Randy Johnson Retires: Short Stint in San Francisco Will Always Be Remembered

Brian BodenContributor IJanuary 6, 2010

WASHINGTON - JUNE 04:  Randy Johnson #51 of the San Francisco Giants tips his hat to the crowd after winning his 300th career game against the Washington Nationals at Nationals Park on June 4, 2009 in Washington, DC.  The Giants won the game 5-1.  (Photo by Greg Fiume/Getty Images)
Greg Fiume/Getty Images

Randy Johnson, 46, finally called it a career after 22 seasons.

Now five Cy Youngs, 10 All-Star appearances, 303 wins, and 4,875 strikeouts (second all-time) not only make this career remarkable, but memorable as well for all baseball fans and other Major League players who were able to witness this lefty pitch. 

Now all of these great accomplishments are great to talk about and will be on Johnson's Hall of Fame plaque in Cooperstown, but I want to just focus on what Johnson brought to the 2009 San Francisco Giants.

When Randy Johnson signed with the Giants during the offseason, not many fans knew what to expect. Here was a 45-year-old, injury-prone left-hander who was coming to a team that was built around its pitching staff where he definitely would not receive very much run support on a daily basis.

Most people, myself included, were hoping for about 10 wins, but to also be a great role model for the young, up-and-coming stars on the staff.

Now if it wasn't for an injury that sidelined him for about two months, his numbers would have looked a little more enticing. Instead he finished the season 8-6 with a 4.88 ERA.

Despite a few games where Johnson got knocked around a little bit, he had some great ones in a Giants uniform as he had a whole city rooting for him as he climbed to the 300-win plateau.

First off, let's go all the way back to April 19, where Johnson came into that start after getting rocked in his first two appearances as he started off the season 0-2.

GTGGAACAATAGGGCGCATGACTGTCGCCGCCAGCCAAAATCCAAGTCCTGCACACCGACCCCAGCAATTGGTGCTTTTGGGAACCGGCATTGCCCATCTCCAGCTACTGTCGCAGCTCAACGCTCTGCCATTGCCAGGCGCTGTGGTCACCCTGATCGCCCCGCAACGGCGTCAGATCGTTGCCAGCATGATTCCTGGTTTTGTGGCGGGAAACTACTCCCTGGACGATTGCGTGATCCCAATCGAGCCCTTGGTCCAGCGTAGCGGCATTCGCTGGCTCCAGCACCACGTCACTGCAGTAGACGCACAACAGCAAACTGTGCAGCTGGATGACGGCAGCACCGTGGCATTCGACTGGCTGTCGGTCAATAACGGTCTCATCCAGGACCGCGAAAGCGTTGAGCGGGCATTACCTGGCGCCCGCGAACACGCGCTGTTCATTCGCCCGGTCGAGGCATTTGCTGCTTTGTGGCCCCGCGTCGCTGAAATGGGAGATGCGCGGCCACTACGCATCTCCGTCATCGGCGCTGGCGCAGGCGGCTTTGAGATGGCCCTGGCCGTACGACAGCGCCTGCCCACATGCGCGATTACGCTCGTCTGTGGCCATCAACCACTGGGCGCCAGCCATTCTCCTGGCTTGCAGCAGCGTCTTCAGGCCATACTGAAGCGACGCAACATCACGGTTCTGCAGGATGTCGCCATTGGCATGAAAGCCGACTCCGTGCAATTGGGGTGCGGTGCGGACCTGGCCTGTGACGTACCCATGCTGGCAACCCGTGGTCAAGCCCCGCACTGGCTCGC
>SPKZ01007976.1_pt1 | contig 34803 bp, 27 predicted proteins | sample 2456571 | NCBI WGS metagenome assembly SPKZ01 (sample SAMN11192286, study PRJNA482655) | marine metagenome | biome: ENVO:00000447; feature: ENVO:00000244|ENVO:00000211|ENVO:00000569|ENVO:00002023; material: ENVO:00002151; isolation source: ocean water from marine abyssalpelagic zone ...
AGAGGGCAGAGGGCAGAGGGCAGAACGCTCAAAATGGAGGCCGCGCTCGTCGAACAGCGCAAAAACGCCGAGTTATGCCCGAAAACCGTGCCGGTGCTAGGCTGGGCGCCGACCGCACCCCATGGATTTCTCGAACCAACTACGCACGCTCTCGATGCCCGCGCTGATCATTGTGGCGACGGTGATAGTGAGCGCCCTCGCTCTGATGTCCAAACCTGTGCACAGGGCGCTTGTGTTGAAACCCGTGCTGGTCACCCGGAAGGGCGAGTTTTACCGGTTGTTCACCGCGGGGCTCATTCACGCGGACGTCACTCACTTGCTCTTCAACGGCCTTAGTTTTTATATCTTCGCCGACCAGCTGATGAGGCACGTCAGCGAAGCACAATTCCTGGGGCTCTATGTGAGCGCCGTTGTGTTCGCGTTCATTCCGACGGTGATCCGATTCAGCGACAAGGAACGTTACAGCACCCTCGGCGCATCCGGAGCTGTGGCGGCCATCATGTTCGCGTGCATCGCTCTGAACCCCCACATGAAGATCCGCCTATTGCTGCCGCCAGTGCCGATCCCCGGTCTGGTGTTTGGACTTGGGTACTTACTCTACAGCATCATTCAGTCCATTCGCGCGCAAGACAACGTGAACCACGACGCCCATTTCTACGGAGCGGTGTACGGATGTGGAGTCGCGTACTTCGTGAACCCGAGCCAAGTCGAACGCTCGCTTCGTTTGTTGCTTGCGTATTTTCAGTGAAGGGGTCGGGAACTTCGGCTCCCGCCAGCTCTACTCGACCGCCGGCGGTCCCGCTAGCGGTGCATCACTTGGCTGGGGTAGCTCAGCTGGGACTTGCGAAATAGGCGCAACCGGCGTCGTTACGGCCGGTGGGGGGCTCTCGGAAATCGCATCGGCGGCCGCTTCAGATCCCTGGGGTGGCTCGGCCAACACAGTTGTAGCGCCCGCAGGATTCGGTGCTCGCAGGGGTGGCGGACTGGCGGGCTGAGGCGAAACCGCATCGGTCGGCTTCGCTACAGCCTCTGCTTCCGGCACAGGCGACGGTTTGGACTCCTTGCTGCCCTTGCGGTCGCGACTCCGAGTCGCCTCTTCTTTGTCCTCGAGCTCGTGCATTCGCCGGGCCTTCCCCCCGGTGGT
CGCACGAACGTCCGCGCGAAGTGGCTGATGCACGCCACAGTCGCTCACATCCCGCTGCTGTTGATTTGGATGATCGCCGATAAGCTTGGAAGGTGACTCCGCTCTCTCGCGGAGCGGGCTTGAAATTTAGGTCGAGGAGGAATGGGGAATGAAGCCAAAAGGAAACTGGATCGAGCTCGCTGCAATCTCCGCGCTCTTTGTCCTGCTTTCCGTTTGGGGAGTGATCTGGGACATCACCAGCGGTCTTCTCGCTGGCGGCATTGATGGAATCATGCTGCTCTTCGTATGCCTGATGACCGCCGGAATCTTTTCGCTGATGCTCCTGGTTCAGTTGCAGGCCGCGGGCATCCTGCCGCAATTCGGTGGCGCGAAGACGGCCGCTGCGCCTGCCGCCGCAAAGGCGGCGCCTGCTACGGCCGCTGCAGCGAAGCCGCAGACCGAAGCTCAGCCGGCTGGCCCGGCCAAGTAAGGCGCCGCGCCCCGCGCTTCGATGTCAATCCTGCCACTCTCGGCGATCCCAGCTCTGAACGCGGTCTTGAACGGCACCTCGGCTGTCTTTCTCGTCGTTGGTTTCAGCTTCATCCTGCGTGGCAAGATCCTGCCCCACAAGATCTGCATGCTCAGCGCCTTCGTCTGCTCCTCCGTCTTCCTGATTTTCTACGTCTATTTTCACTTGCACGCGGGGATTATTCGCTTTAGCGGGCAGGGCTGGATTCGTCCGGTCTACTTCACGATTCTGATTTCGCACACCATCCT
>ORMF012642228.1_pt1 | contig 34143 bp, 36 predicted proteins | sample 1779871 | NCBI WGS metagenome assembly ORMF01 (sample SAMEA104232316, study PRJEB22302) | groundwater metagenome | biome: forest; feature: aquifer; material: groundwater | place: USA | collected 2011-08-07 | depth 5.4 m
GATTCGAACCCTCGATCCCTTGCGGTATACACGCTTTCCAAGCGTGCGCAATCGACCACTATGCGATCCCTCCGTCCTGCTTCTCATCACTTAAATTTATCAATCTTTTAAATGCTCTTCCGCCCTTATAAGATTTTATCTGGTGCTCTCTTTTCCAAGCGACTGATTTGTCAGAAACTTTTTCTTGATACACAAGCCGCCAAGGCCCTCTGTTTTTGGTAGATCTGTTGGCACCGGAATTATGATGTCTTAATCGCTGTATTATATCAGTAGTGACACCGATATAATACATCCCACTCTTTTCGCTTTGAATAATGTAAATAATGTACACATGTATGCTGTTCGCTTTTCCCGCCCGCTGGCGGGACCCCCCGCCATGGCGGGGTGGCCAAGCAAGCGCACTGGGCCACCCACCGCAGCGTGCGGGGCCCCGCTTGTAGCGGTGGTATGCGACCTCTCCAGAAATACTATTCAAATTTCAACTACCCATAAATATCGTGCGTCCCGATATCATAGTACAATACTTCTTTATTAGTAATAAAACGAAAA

The Giants were playing the Arizona Diamondbacks at home that day, and Johnson was in control from the very start. He showed Giants fans that he still had some left in the tank as he took a no-hitter into the seventh inning as he earned his first victory with his new club.

Johnson had a similar performance two starts later at home against the Colorado Rockies, where he struck out the first five batters of the game and pitched seven strong innings of shutout ball as he won his 297th career game.  

One of the more memorable games of Johnson's career came on May 22 on the road in Seattle because this was most likely the last time he would pitch in front of those fans.

Johnson pitched superbly as he ended up with a no-decision, but he walked off that mound with his head held high as 40,000 fans cheered his name and said thanks for all the great memories he gave that city throughout his tenure playing there.

On June 8 at Nationals Park, the day that Johnson and all baseball fans were waiting for finally came, as he became the 24th pitcher ever to win 300 games. Looking at the box score, this game was quite different from just about all of Johnson's other 299 wins because of the fact that he only had two strikeouts.

Lastly, June 30 was another memorable day for Johnson because he recorded his final victory as he outdueled the St. Louis Cardinals.

Obviously, Johnson will not be going into the Hall of Fame as a San Francisco Giant, but I can speak for all Giants fans by saying that he was a great player to watch and made this 2009 season more memorable.

Randy Johnson had a great career, and I am happy to say one of the greatest pitchers of all time last wore a San Francisco Giants jersey.


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